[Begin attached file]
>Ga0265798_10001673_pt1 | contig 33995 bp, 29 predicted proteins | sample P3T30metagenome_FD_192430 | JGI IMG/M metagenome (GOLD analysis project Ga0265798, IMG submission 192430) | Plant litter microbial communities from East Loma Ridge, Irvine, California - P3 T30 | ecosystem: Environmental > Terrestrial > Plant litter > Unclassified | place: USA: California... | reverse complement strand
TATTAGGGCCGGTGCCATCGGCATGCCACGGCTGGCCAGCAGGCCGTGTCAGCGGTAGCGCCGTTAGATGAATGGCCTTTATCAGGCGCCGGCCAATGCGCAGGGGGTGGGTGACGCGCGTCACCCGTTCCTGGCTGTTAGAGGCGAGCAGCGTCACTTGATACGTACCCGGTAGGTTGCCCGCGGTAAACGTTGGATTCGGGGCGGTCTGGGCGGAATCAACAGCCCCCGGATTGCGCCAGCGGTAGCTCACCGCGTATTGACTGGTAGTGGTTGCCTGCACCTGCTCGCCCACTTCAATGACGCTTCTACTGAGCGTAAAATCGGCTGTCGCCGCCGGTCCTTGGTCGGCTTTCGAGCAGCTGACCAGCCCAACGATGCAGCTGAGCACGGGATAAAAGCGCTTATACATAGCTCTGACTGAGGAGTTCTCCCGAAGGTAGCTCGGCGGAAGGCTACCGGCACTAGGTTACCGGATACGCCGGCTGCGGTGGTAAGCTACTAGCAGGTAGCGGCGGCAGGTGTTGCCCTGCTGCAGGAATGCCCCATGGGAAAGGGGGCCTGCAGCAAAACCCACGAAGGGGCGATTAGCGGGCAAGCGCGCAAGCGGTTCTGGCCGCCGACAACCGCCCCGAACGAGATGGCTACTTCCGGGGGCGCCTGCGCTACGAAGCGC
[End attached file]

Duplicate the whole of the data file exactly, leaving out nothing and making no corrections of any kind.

>Ga0265798_10001673_pt1 | contig 33995 bp, 29 predicted proteins | sample P3T30metagenome_FD_192430 | JGI IMG/M metagenome (GOLD analysis project Ga0265798, IMG submission 192430) | Plant litter microbial communities from East Loma Ridge, Irvine, California - P3 T30 | ecosystem: Environmental > Terrestrial > Plant litter > Unclassified | place: USA: California... | reverse complement strand
TATTAGGGCCGGTGCCATCGGCATGCCACGGCTGGCCAGCAGGCCGTGTCAGCGGTAGCGCCGTTAGATGAATGGCCTTTATCAGGCGCCGGCCAATGCGCAGGGGGTGGGTGACGCGCGTCACCCGTTCCTGGCTGTTAGAGGCGAGCAGCGTCACTTGATACGTACCCGGTAGGTTGCCCGCGGTAAACGTTGGATTCGGGGCGGTCTGGGCGGAATCAACAGCCCCCGGATTGCGCCAGCGGTAGCTCACCGCGTATTGACTGGTAGTGGTTGCCTGCACCTGCTCGCCCACTTCAATGACGCTTCTACTGAGCGTAAAATCGGCTGTCGCCGCCGGTCCTTGGTCGGCTTTCGAGCAGCTGACCAGCCCAACGATGCAGCTGAGCACGGGATAAAAGCGCTTATACATAGCTCTGACTGAGGAGTTCTCCCGAAGGTAGCTCGGCGGAAGGCTACCGGCACTAGGTTACCGGATACGCCGGCTGCGGTGGTAAGCTACTAGCAGGTAGCGGCGGCAGGTGTTGCCCTGCTGCAGGAATGCCCCATGGGAAAGGGGGCCTGCAGCAAAACCCACGAAGGGGCGATTAGCGGGCAAGCGCGCAAGCGGTTCTGGCCGCCGACAACCGCCCCGAACGAGATGGCTACTTCCGGGGGCGCCTGCGCTACGAAGCGC